We used to speak about a couple of kilos, but now we speak of tons
Today, a sensation from Siberia comes in. East-Siberian customs agents nabbed a Russian citizen attempting to transport over 27 tons of uranium abroad.
The man’s name, as well as the country to which he intended to take the uranium to, have not been released due to the on-going investigation. However,, if you look at a map of East Siberia, you will easily understand that the only possible destination could have been China. At the same time, it would not be correct to come to the conclustion that China was the final destination. After China, the Uranium could have been shipped anywhere.
For the time being, it is too early to make any conclusions. The investigation is supposed to answer all questions. Yet, such an incident might bring harm to Russia’s international reputation. As is well known, officials and media outlets of the USA and other Western countries continue to say that the Russian mafia sells radioactive materials to terrorists. American special services claimed that Al-Qaeda conducted negotiations with Russian criminal organizations about purchasing nuclear weapons.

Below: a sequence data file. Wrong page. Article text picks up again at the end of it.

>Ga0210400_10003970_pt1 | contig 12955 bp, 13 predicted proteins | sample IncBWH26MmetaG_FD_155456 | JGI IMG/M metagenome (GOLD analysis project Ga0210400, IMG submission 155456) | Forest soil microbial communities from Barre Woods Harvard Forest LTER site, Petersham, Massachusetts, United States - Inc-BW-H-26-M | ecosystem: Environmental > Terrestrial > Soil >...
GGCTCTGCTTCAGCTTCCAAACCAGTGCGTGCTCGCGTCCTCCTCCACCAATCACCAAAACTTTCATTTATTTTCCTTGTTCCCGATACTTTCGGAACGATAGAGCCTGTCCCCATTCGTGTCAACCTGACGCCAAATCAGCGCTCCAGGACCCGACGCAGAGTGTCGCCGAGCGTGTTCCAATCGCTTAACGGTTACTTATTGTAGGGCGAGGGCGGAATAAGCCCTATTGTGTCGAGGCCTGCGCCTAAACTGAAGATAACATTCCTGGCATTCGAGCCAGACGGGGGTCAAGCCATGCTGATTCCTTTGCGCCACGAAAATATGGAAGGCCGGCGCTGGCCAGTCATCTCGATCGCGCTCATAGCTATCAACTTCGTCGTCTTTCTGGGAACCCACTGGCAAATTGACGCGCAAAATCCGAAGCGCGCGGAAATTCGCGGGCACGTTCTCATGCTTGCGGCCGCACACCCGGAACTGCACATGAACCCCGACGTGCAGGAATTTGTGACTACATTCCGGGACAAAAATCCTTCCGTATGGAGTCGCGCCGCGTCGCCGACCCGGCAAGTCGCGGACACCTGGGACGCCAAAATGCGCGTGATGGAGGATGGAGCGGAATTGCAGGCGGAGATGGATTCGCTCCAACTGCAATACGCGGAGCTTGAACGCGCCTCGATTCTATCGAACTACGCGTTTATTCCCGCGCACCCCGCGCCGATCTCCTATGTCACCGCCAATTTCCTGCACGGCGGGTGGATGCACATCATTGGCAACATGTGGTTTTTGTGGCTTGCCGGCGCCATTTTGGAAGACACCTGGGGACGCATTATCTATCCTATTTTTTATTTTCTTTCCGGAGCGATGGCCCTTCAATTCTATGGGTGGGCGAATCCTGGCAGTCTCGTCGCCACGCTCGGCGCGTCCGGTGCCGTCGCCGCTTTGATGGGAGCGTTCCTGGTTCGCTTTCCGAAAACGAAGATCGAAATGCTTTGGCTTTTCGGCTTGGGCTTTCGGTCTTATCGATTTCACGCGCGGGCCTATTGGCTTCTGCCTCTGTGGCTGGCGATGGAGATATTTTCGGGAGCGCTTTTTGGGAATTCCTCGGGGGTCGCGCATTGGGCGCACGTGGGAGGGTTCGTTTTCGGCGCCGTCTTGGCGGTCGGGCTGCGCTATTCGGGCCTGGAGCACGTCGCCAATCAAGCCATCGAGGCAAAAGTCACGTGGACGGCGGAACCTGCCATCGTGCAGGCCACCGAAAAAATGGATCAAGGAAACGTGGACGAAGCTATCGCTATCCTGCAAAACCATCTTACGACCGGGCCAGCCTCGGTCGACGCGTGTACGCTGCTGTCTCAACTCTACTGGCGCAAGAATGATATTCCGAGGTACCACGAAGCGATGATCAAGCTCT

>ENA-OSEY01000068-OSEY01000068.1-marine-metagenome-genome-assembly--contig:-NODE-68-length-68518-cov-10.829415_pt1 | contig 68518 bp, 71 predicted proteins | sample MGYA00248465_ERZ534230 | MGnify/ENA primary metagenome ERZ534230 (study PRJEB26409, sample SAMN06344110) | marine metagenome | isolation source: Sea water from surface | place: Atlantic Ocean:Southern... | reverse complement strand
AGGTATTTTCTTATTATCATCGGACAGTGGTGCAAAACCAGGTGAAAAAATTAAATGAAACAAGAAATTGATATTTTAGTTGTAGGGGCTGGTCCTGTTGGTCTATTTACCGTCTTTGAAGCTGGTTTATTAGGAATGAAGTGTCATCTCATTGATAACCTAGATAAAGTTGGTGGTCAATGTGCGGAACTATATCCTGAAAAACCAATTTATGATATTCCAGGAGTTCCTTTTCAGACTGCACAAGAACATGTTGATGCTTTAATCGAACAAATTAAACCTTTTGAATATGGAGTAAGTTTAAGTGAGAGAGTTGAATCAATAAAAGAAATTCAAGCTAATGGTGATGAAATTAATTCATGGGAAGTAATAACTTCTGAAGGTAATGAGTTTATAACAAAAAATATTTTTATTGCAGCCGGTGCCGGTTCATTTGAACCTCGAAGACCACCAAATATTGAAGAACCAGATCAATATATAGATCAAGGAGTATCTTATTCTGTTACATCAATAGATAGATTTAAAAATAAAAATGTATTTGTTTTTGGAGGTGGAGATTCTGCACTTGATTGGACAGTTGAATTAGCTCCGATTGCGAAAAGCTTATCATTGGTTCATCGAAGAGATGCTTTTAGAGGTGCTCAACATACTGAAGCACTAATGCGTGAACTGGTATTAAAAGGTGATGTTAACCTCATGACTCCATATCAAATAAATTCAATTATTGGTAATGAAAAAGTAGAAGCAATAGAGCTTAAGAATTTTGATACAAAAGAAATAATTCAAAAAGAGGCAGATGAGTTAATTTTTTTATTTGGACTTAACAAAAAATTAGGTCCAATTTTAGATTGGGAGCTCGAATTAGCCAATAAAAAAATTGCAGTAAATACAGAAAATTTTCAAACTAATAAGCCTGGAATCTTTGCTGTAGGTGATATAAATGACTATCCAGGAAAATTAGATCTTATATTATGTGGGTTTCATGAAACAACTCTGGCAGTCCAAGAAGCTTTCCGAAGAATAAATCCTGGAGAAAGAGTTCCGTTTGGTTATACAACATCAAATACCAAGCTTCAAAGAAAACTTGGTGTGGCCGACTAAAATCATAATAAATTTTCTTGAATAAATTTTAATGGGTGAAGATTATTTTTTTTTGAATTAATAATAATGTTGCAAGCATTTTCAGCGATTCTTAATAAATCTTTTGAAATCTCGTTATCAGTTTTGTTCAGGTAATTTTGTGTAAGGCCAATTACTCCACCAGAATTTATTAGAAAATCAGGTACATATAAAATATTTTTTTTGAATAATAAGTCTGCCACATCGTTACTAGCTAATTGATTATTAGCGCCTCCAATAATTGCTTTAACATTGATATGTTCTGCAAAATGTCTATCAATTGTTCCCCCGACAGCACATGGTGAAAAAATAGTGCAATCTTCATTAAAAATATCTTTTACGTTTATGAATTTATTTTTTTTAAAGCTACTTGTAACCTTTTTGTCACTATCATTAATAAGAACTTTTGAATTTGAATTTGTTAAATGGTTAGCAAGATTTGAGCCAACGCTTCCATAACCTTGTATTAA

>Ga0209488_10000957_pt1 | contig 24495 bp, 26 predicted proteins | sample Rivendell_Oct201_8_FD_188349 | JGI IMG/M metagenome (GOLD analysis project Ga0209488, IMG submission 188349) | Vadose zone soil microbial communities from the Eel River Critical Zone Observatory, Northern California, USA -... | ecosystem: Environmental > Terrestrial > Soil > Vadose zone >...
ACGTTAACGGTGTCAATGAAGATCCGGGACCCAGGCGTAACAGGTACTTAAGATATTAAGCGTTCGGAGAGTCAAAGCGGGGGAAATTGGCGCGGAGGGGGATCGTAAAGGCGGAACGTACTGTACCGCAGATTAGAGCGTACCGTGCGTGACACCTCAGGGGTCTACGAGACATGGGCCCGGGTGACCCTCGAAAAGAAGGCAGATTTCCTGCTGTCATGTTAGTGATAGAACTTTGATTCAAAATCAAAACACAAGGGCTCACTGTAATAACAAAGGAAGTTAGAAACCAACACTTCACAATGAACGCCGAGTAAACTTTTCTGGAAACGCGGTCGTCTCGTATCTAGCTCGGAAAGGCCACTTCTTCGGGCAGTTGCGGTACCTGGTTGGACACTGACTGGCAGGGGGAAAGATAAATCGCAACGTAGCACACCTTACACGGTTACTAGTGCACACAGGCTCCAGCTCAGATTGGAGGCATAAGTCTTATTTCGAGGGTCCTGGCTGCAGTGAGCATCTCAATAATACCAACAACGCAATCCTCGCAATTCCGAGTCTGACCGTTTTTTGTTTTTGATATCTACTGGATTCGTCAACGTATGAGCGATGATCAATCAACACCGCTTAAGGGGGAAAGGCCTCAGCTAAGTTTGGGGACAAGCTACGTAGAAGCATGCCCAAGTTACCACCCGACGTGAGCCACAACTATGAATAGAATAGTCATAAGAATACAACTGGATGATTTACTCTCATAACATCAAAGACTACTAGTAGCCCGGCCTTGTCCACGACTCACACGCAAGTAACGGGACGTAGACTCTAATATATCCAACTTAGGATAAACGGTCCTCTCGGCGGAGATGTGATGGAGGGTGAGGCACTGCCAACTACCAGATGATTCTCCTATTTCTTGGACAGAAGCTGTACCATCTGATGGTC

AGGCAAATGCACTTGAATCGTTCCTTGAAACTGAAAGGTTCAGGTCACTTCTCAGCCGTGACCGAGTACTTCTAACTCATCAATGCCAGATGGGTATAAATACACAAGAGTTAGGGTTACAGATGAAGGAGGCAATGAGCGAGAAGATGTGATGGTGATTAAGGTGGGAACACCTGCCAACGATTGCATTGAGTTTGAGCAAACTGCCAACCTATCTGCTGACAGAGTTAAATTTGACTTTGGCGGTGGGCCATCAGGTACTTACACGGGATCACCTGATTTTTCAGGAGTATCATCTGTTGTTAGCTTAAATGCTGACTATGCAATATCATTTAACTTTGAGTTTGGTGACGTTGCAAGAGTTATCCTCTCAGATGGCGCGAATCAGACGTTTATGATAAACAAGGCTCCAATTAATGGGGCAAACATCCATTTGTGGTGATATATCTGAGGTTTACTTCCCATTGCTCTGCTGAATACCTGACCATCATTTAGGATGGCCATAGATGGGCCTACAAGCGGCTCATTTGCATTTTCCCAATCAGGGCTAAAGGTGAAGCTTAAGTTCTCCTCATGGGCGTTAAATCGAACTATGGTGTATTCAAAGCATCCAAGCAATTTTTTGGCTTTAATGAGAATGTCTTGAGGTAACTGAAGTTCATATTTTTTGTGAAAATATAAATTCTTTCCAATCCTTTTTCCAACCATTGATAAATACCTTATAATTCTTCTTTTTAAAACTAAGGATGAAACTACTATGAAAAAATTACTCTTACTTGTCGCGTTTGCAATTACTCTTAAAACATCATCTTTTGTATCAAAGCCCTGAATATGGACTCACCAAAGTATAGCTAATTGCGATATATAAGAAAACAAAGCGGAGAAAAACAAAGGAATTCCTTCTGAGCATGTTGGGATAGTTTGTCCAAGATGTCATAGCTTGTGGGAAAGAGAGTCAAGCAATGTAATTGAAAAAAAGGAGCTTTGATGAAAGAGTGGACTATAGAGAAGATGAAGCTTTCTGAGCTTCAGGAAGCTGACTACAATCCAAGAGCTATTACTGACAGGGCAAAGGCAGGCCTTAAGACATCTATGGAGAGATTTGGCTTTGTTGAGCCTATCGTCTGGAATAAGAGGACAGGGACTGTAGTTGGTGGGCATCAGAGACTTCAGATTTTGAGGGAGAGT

Illegal sales of radioactive materials are not a big surprise in Russia. News about certain “businessmen” who try to sell uranium abroad is not rare. However, no one has attempted to sell tons of the stuff, just several kilos. A Siberian vendor set the record. To date, Russian law-enforcement officers have managed to prevent illegal attempts to sell radioactive materials. However, the increasing number of such incidents raises much concern.
Sergey Alexandrov PRAVDA.Ru
Translated by Dmitry Sudakov
Riyadh will not make contradictory statements, nor will it ask for explanations, as Moscow does in the case of the poisoning of Sergei Skripal
Representatives of the Ministry for Foreign Affairs of the Russian Federation commented on the state of affairs in the Sea of Azov